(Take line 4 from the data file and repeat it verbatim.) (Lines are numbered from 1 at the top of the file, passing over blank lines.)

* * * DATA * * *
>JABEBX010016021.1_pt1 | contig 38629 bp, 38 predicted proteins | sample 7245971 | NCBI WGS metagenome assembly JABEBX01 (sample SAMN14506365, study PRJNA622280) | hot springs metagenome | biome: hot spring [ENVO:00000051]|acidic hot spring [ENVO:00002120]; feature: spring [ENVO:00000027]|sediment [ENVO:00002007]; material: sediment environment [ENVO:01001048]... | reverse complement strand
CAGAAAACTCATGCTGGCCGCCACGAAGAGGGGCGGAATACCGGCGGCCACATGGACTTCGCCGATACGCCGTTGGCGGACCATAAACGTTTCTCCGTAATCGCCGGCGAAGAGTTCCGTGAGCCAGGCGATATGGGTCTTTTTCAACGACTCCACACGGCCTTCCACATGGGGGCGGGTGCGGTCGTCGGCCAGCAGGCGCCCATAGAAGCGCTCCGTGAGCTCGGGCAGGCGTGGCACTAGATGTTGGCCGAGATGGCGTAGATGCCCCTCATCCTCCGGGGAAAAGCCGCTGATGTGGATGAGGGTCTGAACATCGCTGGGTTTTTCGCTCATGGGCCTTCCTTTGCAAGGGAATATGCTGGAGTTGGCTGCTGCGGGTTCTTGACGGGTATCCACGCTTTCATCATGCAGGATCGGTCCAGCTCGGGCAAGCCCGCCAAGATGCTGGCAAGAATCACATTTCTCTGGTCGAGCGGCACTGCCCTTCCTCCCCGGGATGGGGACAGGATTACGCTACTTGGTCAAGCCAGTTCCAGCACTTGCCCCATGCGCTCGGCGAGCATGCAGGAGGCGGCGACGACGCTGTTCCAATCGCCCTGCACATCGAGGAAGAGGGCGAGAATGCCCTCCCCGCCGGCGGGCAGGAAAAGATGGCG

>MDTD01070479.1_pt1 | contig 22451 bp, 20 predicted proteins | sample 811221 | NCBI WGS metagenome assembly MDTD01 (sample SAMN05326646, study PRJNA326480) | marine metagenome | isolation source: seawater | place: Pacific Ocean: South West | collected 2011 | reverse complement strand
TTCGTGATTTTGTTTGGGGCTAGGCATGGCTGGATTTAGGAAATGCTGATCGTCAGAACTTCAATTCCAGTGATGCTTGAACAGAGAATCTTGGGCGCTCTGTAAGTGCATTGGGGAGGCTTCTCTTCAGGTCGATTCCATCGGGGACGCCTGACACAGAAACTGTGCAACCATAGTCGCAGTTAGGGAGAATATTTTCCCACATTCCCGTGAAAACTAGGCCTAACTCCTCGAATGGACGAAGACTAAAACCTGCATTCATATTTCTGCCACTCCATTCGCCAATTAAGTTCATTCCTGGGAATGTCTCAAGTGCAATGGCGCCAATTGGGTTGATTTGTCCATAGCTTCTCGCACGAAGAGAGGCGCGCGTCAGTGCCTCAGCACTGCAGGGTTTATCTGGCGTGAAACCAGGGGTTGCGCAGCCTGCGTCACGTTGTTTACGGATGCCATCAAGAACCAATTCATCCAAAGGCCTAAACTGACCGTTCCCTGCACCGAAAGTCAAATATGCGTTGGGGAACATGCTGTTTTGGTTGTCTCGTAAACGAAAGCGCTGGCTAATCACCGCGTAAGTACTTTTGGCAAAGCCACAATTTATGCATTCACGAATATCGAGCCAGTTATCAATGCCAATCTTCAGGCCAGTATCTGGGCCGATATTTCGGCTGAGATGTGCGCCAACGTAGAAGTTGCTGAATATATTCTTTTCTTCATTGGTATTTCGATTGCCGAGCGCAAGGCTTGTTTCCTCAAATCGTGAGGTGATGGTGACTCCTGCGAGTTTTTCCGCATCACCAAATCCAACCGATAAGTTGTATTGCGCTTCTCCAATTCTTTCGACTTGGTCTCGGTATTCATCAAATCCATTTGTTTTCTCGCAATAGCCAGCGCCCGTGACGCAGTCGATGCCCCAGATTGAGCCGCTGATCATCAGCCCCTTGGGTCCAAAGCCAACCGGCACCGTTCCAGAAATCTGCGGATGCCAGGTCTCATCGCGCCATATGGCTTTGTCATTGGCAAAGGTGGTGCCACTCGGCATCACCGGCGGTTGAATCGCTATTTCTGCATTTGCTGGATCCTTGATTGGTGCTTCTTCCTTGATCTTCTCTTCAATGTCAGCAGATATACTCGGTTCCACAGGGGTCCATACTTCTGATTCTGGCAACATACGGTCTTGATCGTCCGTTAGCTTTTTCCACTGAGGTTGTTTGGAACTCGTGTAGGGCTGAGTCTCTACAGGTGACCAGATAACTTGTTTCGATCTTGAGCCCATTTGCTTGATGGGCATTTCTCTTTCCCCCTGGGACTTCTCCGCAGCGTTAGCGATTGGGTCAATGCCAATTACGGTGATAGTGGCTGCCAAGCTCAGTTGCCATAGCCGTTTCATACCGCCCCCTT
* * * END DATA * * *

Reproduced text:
TTCGTGATTTTGTTTGGGGCTAGGCATGGCTGGATTTAGGAAATGCTGATCGTCAGAACTTCAATTCCAGTGATGCTTGAACAGAGAATCTTGGGCGCTCTGTAAGTGCATTGGGGAGGCTTCTCTTCAGGTCGATTCCATCGGGGACGCCTGACACAGAAACTGTGCAACCATAGTCGCAGTTAGGGAGAATATTTTCCCACATTCCCGTGAAAACTAGGCCTAACTCCTCGAATGGACGAAGACTAAAACCTGCATTCATATTTCTGCCACTCCATTCGCCAATTAAGTTCATTCCTGGGAATGTCTCAAGTGCAATGGCGCCAATTGGGTTGATTTGTCCATAGCTTCTCGCACGAAGAGAGGCGCGCGTCAGTGCCTCAGCACTGCAGGGTTTATCTGGCGTGAAACCAGGGGTTGCGCAGCCTGCGTCACGTTGTTTACGGATGCCATCAAGAACCAATTCATCCAAAGGCCTAAACTGACCGTTCCCTGCACCGAAAGTCAAATATGCGTTGGGGAACATGCTGTTTTGGTTGTCTCGTAAACGAAAGCGCTGGCTAATCACCGCGTAAGTACTTTTGGCAAAGCCACAATTTATGCATTCACGAATATCGAGCCAGTTATCAATGCCAATCTTCAGGCCAGTATCTGGGCCGATATTTCGGCTGAGATGTGCGCCAACGTAGAAGTTGCTGAATATATTCTTTTCTTCATTGGTATTTCGATTGCCGAGCGCAAGGCTTGTTTCCTCAAATCGTGAGGTGATGGTGACTCCTGCGAGTTTTTCCGCATCACCAAATCCAACCGATAAGTTGTATTGCGCTTCTCCAATTCTTTCGACTTGGTCTCGGTATTCATCAAATCCATTTGTTTTCTCGCAATAGCCAGCGCCCGTGACGCAGTCGATGCCCCAGATTGAGCCGCTGATCATCAGCCCCTTGGGTCCAAAGCCAACCGGCACCGTTCCAGAAATCTGCGGATGCCAGGTCTCATCGCGCCATATGGCTTTGTCATTGGCAAAGGTGGTGCCACTCGGCATCACCGGCGGTTGAATCGCTATTTCTGCATTTGCTGGATCCTTGATTGGTGCTTCTTCCTTGATCTTCTCTTCAATGTCAGCAGATATACTCGGTTCCACAGGGGTCCATACTTCTGATTCTGGCAACATACGGTCTTGATCGTCCGTTAGCTTTTTCCACTGAGGTTGTTTGGAACTCGTGTAGGGCTGAGTCTCTACAGGTGACCAGATAACTTGTTTCGATCTTGAGCCCATTTGCTTGATGGGCATTTCTCTTTCCCCCTGGGACTTCTCCGCAGCGTTAGCGATTGGGTCAATGCCAATTACGGTGATAGTGGCTGCCAAGCTCAGTTGCCATAGCCGTTTCATACCGCCCCCTT